While you are out there scavenging for bullets, you will also need to be mindful of the environment too as your world is still suffering from the fallout of a nuclear war. The most important piece of equipment in your possession would be that of your gas mask… but be mindful that they require filters and you will need to monitor your filters and change them as necessary. The same thing can be said for your flashlight / headlamp too; the Metro is a dark and dreary place and you will need your trusty light in order to make it through. The lamp is battery operated though and will wear down over time, requiring you to recharge it with the use of a hand crank as the quality of its performance decreases. All of this sounds like it would be an annoyance to deal with over the course of the game and is honestly what I expected to consider it, but in the end it only served to heighten the experience and engulf me deeper into the world of Metro 2033.
You will experience all of these things while being presented a dark yet detailed world graphically. There are remnants of the world that existed before the disaster everywhere, as well as clues and hints of the promise that society can once again prosper. The environments may lack the ultra detailed texturing that other big budget titles do but they more than make up for it with the variety and character that is included. The Metro underworld can be a busy and bustling place, with children playing and rushing past you in the stations, to modern day bards sitting on the sides serenading the population with songs on an acoustic guitar. There is a ton to take in and the game actually encourages you to do so. You can get a lot from the game by just taking your time in each environment and looking around. This is where a bulk of the story can be obtained, just by surveying the world around you.
I also found it interesting, and quite effective that the developer chose to use an extremely limited soundtrack for the game. There is no background music per se, just the occasional singer in the Metro intersection(s). This effect only heightens the feelings of desolation that the game strives to provide. Instead, the sound of the game focuses on both the world around you and the world that once was. That sounds weird to hear, but I don’t want to delve into the story details too much as it would give a lot away. Being that the entire purpose of this game is to tell a story, it would be detrimental to your experience if I were to divulge the details.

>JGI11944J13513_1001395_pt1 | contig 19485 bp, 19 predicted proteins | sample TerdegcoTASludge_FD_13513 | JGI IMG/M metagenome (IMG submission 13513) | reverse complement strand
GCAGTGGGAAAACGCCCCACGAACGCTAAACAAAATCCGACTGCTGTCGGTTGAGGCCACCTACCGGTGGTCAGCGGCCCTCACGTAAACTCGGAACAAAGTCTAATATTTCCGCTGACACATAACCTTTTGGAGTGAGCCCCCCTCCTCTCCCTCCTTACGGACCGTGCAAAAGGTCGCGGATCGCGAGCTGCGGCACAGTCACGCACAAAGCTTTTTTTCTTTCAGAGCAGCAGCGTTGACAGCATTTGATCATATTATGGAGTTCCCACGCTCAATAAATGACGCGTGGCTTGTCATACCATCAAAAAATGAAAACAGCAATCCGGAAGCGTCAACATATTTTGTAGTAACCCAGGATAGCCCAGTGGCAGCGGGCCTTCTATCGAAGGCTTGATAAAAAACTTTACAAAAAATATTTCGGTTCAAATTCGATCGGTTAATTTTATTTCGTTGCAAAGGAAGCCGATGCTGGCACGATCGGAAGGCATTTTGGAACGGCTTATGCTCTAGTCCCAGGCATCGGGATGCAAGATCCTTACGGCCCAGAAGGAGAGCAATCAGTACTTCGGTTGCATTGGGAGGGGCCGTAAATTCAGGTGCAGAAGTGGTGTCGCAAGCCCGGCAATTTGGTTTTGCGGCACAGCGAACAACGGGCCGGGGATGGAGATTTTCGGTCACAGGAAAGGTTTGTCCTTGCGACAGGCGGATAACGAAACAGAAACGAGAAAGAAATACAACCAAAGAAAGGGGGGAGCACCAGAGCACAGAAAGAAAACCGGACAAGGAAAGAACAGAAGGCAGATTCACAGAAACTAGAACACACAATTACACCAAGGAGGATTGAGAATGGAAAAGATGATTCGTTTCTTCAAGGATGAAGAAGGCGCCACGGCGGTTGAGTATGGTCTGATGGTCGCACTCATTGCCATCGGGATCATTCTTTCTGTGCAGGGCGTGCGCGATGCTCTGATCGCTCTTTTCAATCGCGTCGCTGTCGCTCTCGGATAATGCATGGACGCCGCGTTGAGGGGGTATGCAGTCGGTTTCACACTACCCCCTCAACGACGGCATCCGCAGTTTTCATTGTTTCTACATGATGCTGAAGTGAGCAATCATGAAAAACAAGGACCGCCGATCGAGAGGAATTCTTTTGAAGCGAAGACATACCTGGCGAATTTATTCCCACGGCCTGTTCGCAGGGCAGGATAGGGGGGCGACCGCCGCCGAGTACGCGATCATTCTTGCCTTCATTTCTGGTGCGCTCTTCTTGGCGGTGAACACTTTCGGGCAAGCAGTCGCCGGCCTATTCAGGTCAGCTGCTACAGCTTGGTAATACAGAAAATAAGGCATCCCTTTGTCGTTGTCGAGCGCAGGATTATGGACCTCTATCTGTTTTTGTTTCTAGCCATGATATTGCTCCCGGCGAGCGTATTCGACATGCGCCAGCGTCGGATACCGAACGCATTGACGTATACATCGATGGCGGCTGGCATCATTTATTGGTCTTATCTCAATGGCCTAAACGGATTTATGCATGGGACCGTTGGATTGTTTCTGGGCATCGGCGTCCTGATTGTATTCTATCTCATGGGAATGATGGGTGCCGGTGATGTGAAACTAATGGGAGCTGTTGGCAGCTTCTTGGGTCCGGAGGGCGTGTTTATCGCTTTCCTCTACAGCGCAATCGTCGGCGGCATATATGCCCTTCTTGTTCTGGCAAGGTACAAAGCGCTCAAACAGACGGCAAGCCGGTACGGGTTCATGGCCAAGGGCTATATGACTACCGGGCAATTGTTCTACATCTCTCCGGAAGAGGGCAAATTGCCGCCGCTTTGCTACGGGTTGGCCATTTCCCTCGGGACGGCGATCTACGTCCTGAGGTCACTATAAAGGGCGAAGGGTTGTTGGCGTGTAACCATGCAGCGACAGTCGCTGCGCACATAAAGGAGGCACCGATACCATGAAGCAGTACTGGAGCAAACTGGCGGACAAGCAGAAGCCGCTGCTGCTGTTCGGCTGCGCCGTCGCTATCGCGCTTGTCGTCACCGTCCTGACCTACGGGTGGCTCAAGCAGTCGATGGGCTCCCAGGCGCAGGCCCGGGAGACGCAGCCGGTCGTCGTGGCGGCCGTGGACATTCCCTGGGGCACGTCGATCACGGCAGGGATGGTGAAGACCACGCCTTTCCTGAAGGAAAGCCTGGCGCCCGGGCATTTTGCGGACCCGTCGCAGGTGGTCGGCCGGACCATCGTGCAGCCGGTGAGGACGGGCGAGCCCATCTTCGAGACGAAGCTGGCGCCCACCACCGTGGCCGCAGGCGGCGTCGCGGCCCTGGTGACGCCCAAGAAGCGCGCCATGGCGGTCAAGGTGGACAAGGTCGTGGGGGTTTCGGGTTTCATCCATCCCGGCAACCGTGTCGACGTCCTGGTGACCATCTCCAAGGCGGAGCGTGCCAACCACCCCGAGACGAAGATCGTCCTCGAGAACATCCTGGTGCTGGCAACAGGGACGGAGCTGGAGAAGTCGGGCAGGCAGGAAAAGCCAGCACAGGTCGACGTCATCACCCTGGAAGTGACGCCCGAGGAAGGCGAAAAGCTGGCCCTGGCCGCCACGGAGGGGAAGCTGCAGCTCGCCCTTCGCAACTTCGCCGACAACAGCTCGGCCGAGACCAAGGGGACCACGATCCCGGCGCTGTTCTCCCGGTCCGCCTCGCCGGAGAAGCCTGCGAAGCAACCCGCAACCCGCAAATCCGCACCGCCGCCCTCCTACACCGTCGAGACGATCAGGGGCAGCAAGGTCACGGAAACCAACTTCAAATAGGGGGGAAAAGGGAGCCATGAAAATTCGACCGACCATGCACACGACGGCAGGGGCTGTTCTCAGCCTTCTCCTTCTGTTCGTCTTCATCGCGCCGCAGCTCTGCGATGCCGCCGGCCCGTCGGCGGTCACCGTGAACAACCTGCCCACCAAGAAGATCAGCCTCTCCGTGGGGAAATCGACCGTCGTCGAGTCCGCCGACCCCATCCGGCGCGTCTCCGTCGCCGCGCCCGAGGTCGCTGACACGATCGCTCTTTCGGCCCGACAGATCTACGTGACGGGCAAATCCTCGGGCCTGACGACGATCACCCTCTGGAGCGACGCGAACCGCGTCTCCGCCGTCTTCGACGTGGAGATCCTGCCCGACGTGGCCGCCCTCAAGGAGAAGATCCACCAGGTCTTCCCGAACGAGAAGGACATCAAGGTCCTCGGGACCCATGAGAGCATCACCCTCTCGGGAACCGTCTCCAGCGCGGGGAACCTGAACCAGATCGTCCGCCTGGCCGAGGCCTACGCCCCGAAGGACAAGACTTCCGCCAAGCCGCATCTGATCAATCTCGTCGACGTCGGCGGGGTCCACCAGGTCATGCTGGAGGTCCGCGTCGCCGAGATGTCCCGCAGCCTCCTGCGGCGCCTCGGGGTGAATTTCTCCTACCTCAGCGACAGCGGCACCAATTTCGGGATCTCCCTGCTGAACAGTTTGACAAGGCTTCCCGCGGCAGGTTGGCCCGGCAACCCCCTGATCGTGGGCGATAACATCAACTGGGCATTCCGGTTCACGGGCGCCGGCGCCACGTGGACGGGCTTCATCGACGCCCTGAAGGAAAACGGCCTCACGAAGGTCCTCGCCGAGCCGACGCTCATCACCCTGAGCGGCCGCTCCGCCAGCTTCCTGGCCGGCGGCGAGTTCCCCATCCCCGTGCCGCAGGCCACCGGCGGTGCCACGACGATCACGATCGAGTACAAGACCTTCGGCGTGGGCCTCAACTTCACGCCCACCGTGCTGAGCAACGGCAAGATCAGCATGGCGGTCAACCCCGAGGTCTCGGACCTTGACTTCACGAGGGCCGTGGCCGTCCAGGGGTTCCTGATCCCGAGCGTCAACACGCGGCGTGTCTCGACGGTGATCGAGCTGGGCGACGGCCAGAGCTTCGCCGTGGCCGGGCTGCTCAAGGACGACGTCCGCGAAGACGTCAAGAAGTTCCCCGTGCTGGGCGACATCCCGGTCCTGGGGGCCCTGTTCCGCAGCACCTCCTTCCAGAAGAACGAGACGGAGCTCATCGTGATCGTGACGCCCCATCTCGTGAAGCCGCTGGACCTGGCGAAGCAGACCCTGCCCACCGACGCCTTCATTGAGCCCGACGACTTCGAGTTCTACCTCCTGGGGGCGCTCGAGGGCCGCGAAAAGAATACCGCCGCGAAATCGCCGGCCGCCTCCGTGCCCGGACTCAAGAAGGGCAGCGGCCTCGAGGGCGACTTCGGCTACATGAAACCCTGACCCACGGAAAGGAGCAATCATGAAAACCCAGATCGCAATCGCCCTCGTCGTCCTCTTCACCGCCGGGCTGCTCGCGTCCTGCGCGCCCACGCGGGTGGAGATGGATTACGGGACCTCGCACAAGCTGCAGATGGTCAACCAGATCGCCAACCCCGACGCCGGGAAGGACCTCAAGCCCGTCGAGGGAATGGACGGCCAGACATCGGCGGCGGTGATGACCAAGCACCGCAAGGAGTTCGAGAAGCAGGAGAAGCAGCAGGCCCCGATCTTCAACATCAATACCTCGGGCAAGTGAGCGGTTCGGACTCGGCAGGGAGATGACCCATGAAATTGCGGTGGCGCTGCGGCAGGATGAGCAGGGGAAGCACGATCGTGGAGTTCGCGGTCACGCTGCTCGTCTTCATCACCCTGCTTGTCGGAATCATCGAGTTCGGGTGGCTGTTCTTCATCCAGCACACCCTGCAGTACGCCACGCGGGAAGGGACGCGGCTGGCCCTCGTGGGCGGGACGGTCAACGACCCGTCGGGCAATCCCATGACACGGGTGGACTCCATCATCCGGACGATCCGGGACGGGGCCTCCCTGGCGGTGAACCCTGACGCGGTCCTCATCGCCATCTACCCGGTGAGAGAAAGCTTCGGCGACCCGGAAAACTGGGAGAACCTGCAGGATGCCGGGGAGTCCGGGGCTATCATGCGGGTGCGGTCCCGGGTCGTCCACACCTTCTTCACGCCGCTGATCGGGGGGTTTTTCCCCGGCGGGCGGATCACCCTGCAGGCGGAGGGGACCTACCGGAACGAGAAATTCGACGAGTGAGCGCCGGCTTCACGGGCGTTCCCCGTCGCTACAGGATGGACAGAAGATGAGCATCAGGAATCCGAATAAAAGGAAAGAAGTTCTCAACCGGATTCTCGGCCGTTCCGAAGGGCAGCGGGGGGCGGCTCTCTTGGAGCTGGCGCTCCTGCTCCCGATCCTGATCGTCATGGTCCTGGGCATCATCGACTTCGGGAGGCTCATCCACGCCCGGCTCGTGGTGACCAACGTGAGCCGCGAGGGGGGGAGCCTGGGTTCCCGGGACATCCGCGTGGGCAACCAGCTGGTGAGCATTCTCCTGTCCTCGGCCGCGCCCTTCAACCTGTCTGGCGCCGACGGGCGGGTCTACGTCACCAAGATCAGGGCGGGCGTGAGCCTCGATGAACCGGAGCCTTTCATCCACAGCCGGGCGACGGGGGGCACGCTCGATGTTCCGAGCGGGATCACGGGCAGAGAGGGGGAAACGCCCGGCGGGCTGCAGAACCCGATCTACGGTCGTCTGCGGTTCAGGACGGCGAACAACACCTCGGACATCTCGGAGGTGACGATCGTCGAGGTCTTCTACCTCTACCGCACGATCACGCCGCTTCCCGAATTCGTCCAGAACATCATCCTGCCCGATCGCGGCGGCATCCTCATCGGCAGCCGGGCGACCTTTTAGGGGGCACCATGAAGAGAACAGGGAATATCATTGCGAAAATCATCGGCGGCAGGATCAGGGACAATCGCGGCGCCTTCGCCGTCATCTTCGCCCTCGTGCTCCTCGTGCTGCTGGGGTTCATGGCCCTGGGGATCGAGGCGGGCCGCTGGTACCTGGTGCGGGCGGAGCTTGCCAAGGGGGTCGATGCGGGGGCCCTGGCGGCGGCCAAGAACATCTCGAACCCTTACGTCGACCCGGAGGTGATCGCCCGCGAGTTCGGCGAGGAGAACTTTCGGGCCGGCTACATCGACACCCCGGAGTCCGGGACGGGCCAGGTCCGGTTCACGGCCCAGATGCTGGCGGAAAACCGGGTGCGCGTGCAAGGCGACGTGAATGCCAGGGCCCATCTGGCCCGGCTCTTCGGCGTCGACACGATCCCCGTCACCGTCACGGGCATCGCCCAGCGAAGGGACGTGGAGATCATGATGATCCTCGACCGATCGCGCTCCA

All of these things have made Metro 2033 one of the hardest games that I have ever had to review. If I choose to focus on the gameplay and physical mechanics of the game, it will come across as a lackluster title that is not worth your time… but I consider the game to be far from that. Metro provides an extremely different experience than most other games in today’s market. The feeling that I get from the game is very similar to what I felt when playing through the first BioShock. Much like that game, the game is average at its mechanical core, but it is the world and the story that boost it up to the next level. The story, not the gameplay is where is player is supposed to draw their entertainment, which seems odd for a video game. As odd as it is, I think that it works well.
Metro 2033 is available for the Xbox 360 and PC platforms from 4A Games and THQ. A copy of the game was sent to us by the developer to be reviewed.
More On:Metro 2033
Metro 2033 is a smart and gritty game that relies more on its atmosphere and story than it does its gameplay. I consider that fact to be a gamble that ultimately paid off in the end. Gamers who understand and approach the game with that knowledge are in for a treat. Those expecting a non-stop bullet fest are going to be sadly disappointing. There is a lot to criticize here gameplay wise, but there is a ton more to love than just that, particularly in the incredible story telling within the title. In the end, Metro 2033 provides a solid package that I think a lot of gamers will enjoy if they give it a chance…
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